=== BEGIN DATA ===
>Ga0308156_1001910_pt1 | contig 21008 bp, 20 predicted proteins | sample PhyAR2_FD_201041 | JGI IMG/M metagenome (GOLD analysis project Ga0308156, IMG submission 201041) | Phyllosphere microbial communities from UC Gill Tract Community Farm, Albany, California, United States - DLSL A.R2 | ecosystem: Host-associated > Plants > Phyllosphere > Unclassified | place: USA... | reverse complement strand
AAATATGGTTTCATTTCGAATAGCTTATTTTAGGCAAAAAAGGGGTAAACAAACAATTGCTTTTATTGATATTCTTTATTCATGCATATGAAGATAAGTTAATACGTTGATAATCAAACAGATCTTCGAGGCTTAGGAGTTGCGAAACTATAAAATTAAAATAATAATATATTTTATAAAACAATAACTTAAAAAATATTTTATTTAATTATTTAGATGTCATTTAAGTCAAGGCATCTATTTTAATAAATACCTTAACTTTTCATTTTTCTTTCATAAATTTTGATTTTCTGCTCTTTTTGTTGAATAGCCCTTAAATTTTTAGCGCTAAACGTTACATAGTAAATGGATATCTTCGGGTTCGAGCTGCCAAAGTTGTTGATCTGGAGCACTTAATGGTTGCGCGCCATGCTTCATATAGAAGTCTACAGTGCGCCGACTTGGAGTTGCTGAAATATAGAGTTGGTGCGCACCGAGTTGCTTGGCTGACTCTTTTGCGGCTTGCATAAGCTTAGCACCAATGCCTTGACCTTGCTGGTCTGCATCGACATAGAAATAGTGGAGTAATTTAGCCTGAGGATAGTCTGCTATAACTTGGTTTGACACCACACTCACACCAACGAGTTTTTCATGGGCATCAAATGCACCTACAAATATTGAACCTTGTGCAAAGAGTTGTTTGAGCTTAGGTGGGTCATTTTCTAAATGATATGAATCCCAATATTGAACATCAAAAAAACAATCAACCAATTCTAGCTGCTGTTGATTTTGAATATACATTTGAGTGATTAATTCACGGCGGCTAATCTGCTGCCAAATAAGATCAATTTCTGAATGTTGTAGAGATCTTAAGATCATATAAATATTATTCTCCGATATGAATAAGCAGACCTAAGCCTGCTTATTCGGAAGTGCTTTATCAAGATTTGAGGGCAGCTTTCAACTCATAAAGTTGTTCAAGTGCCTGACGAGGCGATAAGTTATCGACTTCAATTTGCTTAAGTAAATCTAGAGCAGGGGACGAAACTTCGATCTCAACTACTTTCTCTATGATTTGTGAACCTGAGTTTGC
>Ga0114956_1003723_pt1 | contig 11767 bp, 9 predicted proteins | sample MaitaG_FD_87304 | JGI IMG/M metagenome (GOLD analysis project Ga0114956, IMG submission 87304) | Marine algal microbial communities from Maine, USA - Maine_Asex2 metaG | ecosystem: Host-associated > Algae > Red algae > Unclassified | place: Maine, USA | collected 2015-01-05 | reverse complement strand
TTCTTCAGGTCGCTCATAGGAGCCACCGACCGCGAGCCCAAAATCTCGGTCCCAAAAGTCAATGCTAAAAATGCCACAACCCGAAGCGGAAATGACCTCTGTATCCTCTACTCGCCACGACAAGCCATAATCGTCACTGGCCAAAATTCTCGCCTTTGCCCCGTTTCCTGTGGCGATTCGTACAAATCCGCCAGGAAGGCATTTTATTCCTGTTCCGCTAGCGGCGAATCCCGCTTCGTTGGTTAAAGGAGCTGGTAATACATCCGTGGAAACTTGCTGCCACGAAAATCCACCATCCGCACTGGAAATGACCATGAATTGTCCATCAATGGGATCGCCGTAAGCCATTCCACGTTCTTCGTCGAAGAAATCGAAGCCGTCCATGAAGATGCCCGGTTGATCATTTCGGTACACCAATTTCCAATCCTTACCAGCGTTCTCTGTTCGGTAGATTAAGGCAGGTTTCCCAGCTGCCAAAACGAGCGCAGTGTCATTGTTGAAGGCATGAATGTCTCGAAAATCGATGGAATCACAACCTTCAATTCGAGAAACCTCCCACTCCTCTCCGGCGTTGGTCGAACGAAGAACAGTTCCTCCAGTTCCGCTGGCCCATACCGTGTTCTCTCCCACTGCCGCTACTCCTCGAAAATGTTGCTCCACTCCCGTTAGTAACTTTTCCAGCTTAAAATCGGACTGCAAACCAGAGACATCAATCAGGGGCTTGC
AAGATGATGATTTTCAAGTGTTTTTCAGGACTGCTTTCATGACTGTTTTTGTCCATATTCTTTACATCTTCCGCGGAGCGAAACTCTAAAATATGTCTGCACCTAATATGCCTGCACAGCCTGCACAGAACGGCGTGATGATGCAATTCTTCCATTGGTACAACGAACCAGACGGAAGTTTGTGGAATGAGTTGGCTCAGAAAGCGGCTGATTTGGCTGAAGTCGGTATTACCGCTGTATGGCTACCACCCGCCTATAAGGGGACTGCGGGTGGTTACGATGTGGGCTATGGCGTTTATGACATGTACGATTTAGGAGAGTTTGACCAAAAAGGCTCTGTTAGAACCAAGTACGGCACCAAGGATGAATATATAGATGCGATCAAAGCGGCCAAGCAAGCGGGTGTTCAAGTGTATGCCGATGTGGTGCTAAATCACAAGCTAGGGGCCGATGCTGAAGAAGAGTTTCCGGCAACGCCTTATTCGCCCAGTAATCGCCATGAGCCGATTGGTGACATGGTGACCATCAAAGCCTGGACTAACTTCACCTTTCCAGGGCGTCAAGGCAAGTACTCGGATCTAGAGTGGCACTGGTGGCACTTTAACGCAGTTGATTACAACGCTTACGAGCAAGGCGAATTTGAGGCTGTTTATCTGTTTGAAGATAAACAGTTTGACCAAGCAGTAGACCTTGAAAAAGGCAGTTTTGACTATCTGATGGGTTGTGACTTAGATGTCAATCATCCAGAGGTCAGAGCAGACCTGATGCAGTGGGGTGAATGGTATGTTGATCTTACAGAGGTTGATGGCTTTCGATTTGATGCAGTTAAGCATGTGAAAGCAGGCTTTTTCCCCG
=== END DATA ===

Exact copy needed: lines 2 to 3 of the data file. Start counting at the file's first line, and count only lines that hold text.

AAATATGGTTTCATTTCGAATAGCTTATTTTAGGCAAAAAAGGGGTAAACAAACAATTGCTTTTATTGATATTCTTTATTCATGCATATGAAGATAAGTTAATACGTTGATAATCAAACAGATCTTCGAGGCTTAGGAGTTGCGAAACTATAAAATTAAAATAATAATATATTTTATAAAACAATAACTTAAAAAATATTTTATTTAATTATTTAGATGTCATTTAAGTCAAGGCATCTATTTTAATAAATACCTTAACTTTTCATTTTTCTTTCATAAATTTTGATTTTCTGCTCTTTTTGTTGAATAGCCCTTAAATTTTTAGCGCTAAACGTTACATAGTAAATGGATATCTTCGGGTTCGAGCTGCCAAAGTTGTTGATCTGGAGCACTTAATGGTTGCGCGCCATGCTTCATATAGAAGTCTACAGTGCGCCGACTTGGAGTTGCTGAAATATAGAGTTGGTGCGCACCGAGTTGCTTGGCTGACTCTTTTGCGGCTTGCATAAGCTTAGCACCAATGCCTTGACCTTGCTGGTCTGCATCGACATAGAAATAGTGGAGTAATTTAGCCTGAGGATAGTCTGCTATAACTTGGTTTGACACCACACTCACACCAACGAGTTTTTCATGGGCATCAAATGCACCTACAAATATTGAACCTTGTGCAAAGAGTTGTTTGAGCTTAGGTGGGTCATTTTCTAAATGATATGAATCCCAATATTGAACATCAAAAAAACAATCAACCAATTCTAGCTGCTGTTGATTTTGAATATACATTTGAGTGATTAATTCACGGCGGCTAATCTGCTGCCAAATAAGATCAATTTCTGAATGTTGTAGAGATCTTAAGATCATATAAATATTATTCTCCGATATGAATAAGCAGACCTAAGCCTGCTTATTCGGAAGTGCTTTATCAAGATTTGAGGGCAGCTTTCAACTCATAAAGTTGTTCAAGTGCCTGACGAGGCGATAAGTTATCGACTTCAATTTGCTTAAGTAAATCTAGAGCAGGGGACGAAACTTCGATCTCAACTACTTTCTCTATGATTTGTGAACCTGAGTTTGC
>Ga0114956_1003723_pt1 | contig 11767 bp, 9 predicted proteins | sample MaitaG_FD_87304 | JGI IMG/M metagenome (GOLD analysis project Ga0114956, IMG submission 87304) | Marine algal microbial communities from Maine, USA - Maine_Asex2 metaG | ecosystem: Host-associated > Algae > Red algae > Unclassified | place: Maine, USA | collected 2015-01-05 | reverse complement strand